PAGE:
About Legislative Consent Memorandums
The UK Parliament and the Scottish Parliament can both make laws for Scotland. Usually the Scottish Parliament makes laws on issues that are “devolved” to Scotland.
Westminster makes laws on issues that are “reserved”. Those laws can apply to the whole UK.
Sometimes the UK Parliament will make laws for Scotland on:
- devolved matters
- what the Scottish Parliament can make laws about (“legislative competence”)
- the powers of Scottish ministers (“executive competence”)
These laws will usually only pass after the Scottish Parliament gives its consent. There is a formal process for Holyrood to do this. Giving consent is sometimes known as the “Sewel convention”.
Legislative consent memorandums
When the UK Parliament looks at a Bill that affects Scotland, the Scottish Government prepares a “legislative consent memorandum”. The memorandum explains to the Parliament how the Bill affects Scotland and why.
Usually a Parliament committee will look at the memorandum. It considers it and publishes a report to the Parliament. The report gives the committee’s views on whether the Scottish Government should agree that the UK Parliament make this Bill for Scotland.
Sometimes because of the timings of the Bill in the UK Parliament a memorandum needs to be looked at quickly. When this happens a committee does not look at and report on the memorandum. Instead the whole Parliament considers the memorandum in the Debating Chamber.
- read the rules for Legislative Consent Memorandums and Motions in Chapter 9B of the Parliament’s Standing Orders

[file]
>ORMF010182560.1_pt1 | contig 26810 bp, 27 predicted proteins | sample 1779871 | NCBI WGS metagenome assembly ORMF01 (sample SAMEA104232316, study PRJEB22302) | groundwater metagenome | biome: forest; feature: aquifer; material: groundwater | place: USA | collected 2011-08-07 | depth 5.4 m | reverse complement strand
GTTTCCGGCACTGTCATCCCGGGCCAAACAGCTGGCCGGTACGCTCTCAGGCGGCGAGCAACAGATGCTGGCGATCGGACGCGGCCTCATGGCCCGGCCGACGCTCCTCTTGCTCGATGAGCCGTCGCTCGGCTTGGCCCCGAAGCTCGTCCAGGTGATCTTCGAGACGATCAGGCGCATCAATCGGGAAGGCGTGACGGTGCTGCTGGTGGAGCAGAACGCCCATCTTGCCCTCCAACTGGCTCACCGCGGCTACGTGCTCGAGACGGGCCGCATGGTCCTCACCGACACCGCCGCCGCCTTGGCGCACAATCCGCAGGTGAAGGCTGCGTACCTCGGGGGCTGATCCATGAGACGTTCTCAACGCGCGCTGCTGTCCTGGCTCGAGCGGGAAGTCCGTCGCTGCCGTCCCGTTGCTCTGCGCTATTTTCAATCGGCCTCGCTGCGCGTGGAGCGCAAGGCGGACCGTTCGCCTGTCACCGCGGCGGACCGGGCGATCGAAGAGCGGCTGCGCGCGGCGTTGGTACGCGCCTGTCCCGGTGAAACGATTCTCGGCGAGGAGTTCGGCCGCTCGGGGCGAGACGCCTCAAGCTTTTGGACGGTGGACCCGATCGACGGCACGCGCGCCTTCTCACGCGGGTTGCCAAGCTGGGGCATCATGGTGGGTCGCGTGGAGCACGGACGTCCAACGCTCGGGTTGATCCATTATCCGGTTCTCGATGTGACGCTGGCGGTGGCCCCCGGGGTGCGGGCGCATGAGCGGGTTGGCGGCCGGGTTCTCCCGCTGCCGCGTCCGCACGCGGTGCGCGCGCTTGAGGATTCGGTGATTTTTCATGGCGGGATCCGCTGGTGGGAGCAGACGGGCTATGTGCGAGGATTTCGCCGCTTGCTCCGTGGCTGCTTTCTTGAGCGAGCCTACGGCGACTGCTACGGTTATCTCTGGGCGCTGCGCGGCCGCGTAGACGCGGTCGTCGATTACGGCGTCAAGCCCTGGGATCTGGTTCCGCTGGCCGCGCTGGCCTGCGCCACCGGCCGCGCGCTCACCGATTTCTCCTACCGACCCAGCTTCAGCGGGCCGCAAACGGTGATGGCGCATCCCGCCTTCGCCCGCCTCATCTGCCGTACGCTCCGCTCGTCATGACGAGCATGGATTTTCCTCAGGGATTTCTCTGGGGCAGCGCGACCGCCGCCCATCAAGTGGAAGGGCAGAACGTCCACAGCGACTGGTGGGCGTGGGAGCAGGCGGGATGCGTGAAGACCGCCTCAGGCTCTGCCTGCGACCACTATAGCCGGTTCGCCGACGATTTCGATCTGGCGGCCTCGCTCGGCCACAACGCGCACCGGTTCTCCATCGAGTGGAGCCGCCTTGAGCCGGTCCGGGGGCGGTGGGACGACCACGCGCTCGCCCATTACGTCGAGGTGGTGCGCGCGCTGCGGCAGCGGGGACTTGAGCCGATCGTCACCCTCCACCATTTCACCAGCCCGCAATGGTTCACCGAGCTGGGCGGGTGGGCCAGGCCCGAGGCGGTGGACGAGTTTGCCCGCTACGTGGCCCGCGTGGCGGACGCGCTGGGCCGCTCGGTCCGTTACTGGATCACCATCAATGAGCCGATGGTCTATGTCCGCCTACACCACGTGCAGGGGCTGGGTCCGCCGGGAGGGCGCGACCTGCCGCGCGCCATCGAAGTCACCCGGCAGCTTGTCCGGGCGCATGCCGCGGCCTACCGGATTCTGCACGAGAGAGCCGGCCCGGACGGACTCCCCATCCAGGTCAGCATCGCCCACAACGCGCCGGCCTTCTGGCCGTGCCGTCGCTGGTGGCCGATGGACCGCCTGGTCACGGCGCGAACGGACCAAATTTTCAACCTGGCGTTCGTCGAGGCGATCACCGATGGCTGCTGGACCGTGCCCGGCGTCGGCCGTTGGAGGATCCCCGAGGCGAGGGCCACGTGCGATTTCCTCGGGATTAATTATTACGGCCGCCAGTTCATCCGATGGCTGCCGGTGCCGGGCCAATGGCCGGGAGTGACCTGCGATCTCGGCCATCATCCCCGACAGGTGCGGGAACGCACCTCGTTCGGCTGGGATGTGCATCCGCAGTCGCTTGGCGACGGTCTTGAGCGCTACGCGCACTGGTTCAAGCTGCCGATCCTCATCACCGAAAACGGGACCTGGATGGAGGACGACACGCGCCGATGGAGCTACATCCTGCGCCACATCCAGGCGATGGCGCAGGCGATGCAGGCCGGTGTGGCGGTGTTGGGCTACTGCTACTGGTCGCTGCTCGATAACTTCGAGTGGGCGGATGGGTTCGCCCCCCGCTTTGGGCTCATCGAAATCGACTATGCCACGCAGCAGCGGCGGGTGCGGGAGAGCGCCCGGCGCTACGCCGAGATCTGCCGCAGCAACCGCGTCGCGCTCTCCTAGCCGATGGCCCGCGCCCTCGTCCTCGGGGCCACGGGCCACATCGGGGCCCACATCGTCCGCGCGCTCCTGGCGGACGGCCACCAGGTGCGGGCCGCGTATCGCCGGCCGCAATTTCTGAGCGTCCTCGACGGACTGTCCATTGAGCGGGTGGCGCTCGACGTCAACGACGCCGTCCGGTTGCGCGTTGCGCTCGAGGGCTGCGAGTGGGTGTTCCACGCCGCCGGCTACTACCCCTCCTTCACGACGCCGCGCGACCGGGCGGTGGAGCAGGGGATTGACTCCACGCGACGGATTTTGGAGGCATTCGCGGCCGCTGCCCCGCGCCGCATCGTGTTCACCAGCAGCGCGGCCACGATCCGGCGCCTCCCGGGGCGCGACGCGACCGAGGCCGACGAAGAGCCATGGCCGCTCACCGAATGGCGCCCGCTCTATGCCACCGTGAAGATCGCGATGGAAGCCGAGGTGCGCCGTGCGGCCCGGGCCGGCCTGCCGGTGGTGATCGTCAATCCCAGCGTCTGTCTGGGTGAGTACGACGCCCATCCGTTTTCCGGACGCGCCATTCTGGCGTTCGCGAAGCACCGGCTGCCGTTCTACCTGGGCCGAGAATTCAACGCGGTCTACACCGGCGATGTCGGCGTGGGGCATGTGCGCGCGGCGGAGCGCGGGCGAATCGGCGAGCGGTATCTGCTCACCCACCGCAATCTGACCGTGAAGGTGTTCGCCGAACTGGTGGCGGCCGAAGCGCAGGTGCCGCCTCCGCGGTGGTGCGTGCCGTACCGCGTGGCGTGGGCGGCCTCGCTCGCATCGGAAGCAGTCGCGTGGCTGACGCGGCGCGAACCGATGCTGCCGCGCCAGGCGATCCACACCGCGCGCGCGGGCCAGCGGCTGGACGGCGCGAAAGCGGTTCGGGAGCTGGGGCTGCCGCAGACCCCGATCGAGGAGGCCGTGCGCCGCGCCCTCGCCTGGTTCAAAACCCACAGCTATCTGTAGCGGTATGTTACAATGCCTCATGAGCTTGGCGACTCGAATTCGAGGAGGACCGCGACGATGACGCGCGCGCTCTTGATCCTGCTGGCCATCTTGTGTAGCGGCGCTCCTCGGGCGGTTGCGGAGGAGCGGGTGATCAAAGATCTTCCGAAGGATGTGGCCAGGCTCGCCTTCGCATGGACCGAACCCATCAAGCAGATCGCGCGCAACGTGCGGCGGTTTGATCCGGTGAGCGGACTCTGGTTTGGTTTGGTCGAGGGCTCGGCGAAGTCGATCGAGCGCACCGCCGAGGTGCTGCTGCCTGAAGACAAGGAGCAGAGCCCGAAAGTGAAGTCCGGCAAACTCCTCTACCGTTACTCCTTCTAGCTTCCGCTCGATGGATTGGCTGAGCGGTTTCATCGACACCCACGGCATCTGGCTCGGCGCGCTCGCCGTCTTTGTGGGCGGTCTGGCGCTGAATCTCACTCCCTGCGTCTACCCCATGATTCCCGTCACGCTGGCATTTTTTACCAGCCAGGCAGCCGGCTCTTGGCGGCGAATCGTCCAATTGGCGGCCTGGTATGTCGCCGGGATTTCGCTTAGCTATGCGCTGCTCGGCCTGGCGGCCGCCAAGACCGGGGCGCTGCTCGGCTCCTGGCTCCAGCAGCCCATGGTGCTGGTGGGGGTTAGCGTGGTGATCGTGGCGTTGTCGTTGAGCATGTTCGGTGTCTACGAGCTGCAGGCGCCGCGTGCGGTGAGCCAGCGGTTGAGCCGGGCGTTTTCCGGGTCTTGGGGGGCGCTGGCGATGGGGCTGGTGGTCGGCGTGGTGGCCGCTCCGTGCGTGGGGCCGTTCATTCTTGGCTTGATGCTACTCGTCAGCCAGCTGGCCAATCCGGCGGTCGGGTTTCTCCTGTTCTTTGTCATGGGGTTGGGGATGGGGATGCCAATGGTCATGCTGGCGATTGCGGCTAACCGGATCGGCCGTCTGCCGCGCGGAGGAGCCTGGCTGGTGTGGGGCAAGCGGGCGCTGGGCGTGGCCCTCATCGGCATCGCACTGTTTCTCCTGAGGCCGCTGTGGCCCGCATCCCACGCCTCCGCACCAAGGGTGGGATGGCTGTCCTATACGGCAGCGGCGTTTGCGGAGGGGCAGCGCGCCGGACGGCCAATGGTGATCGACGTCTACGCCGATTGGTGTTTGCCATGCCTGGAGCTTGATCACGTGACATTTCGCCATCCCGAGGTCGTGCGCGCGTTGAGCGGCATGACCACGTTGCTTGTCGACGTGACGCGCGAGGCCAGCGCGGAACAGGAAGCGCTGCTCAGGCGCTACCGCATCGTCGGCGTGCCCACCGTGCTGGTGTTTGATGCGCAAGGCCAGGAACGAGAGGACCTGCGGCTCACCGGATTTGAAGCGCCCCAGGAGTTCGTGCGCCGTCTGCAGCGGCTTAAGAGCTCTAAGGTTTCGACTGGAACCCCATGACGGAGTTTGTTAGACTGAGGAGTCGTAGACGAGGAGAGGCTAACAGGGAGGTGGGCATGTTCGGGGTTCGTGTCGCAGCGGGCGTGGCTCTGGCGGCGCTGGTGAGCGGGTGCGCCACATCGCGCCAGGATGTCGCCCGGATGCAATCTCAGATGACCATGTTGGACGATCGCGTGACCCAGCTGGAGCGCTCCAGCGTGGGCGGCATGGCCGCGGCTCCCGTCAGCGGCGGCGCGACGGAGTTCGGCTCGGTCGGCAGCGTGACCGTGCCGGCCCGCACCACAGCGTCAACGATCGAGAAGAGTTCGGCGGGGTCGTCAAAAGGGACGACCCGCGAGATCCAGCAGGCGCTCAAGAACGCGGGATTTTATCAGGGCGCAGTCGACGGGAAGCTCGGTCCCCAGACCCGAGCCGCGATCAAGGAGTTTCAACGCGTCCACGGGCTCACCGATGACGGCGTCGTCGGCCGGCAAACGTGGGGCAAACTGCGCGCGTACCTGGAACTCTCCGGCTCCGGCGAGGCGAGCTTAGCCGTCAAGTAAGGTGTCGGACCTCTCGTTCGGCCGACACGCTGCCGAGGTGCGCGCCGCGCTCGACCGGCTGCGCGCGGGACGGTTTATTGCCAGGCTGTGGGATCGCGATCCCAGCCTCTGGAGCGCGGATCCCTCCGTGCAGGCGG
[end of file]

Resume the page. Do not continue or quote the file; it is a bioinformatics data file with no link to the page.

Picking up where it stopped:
Legislative consent motions
When the Parliament is ready to debate the memorandum, the Scottish Government prepares a “legislative consent motion.” The motion asks the Parliament if it agrees the UK Parliament should make the Bill apply to Scotland. MSPs can vote to agree or disagree.
This has to happen before the Bill goes through its last amending stage in the UK Parliament.
Find out more about UK Bill stages
UK Bills without legislative consent motions
The Scottish Government can also produce a legislative consent memorandum to say it does not intend to lodge a legislative consent motion on a particular Bill.
The UK Parliament must ask the Scottish Parliament for consent if it is passing a Bill that affects Scotland. This is included in the Scotland Act 2016.
The UK Supreme Court decided in 2017 that the Scottish Parliament does not have a “legally enforceable veto”. This means that if the Scottish Parliament votes against a legislative consent motion, it can still become the law.